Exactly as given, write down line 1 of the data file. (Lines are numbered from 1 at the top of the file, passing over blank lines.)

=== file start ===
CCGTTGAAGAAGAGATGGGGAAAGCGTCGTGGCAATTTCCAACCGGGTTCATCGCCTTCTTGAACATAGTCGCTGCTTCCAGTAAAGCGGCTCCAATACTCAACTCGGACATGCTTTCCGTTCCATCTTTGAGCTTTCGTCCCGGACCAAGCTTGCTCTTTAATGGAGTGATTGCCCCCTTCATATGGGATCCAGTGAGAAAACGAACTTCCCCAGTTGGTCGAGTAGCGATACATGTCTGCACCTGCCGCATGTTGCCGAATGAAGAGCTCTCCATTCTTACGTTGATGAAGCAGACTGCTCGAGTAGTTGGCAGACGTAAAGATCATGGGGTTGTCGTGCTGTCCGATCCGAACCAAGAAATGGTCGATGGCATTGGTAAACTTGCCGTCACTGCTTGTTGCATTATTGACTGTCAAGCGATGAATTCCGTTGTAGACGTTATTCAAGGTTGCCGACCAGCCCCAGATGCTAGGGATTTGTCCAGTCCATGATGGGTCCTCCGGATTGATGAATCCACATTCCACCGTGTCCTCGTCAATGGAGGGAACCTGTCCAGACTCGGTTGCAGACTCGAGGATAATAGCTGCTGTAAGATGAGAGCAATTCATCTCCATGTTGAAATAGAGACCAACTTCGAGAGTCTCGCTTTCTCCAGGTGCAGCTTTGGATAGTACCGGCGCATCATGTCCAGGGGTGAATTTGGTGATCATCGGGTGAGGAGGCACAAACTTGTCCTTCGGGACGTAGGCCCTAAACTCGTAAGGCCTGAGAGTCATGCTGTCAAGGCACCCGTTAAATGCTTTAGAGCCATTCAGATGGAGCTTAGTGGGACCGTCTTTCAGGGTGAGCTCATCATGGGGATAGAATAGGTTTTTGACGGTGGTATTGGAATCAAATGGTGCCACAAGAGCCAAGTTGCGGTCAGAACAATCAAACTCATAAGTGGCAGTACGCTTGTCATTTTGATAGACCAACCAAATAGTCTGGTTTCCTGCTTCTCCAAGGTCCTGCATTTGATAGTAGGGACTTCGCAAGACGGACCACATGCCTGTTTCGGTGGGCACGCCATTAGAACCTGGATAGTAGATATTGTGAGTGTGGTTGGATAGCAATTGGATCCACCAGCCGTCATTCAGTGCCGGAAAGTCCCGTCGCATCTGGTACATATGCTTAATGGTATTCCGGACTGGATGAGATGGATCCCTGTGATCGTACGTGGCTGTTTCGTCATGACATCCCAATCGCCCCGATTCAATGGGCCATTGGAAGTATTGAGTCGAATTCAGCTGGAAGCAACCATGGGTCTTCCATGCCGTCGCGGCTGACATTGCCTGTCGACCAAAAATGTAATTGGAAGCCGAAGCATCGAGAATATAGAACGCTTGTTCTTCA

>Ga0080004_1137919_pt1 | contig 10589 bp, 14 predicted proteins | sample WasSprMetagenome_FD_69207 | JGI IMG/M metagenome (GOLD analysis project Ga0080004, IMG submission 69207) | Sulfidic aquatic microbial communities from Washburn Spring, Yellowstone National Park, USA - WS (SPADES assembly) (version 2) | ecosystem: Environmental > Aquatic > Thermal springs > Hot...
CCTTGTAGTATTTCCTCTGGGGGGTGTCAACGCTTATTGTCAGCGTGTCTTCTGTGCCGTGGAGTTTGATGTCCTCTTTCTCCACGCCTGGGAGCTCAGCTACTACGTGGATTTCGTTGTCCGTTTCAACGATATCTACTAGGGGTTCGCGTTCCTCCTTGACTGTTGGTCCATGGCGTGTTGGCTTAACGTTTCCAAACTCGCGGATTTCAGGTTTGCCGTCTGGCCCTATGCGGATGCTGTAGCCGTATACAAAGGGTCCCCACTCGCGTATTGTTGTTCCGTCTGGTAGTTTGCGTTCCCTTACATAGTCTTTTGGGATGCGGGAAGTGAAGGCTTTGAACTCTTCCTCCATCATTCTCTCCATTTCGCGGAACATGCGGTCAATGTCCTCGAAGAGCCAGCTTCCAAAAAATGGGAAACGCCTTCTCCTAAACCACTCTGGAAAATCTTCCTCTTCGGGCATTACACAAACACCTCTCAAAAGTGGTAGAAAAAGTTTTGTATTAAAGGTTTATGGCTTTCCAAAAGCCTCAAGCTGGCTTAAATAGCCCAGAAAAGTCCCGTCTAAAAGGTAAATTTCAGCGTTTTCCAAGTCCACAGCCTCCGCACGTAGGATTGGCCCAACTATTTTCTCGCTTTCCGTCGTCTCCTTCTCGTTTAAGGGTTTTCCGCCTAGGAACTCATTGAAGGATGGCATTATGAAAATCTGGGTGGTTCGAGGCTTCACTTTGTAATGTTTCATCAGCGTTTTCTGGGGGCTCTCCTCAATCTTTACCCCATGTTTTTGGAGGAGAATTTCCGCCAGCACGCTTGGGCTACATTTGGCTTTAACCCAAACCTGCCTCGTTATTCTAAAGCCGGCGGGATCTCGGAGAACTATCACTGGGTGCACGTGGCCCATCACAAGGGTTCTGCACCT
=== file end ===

CCGTTGAAGAAGAGATGGGGAAAGCGTCGTGGCAATTTCCAACCGGGTTCATCGCCTTCTTGAACATAGTCGCTGCTTCCAGTAAAGCGGCTCCAATACTCAACTCGGACATGCTTTCCGTTCCATCTTTGAGCTTTCGTCCCGGACCAAGCTTGCTCTTTAATGGAGTGATTGCCCCCTTCATATGGGATCCAGTGAGAAAACGAACTTCCCCAGTTGGTCGAGTAGCGATACATGTCTGCACCTGCCGCATGTTGCCGAATGAAGAGCTCTCCATTCTTACGTTGATGAAGCAGACTGCTCGAGTAGTTGGCAGACGTAAAGATCATGGGGTTGTCGTGCTGTCCGATCCGAACCAAGAAATGGTCGATGGCATTGGTAAACTTGCCGTCACTGCTTGTTGCATTATTGACTGTCAAGCGATGAATTCCGTTGTAGACGTTATTCAAGGTTGCCGACCAGCCCCAGATGCTAGGGATTTGTCCAGTCCATGATGGGTCCTCCGGATTGATGAATCCACATTCCACCGTGTCCTCGTCAATGGAGGGAACCTGTCCAGACTCGGTTGCAGACTCGAGGATAATAGCTGCTGTAAGATGAGAGCAATTCATCTCCATGTTGAAATAGAGACCAACTTCGAGAGTCTCGCTTTCTCCAGGTGCAGCTTTGGATAGTACCGGCGCATCATGTCCAGGGGTGAATTTGGTGATCATCGGGTGAGGAGGCACAAACTTGTCCTTCGGGACGTAGGCCCTAAACTCGTAAGGCCTGAGAGTCATGCTGTCAAGGCACCCGTTAAATGCTTTAGAGCCATTCAGATGGAGCTTAGTGGGACCGTCTTTCAGGGTGAGCTCATCATGGGGATAGAATAGGTTTTTGACGGTGGTATTGGAATCAAATGGTGCCACAAGAGCCAAGTTGCGGTCAGAACAATCAAACTCATAAGTGGCAGTACGCTTGTCATTTTGATAGACCAACCAAATAGTCTGGTTTCCTGCTTCTCCAAGGTCCTGCATTTGATAGTAGGGACTTCGCAAGACGGACCACATGCCTGTTTCGGTGGGCACGCCATTAGAACCTGGATAGTAGATATTGTGAGTGTGGTTGGATAGCAATTGGATCCACCAGCCGTCATTCAGTGCCGGAAAGTCCCGTCGCATCTGGTACATATGCTTAATGGTATTCCGGACTGGATGAGATGGATCCCTGTGATCGTACGTGGCTGTTTCGTCATGACATCCCAATCGCCCCGATTCAATGGGCCATTGGAAGTATTGAGTCGAATTCAGCTGGAAGCAACCATGGGTCTTCCATGCCGTCGCGGCTGACATTGCCTGTCGACCAAAAATGTAATTGGAAGCCGAAGCATCGAGAATATAGAACGCTTGTTCTTCA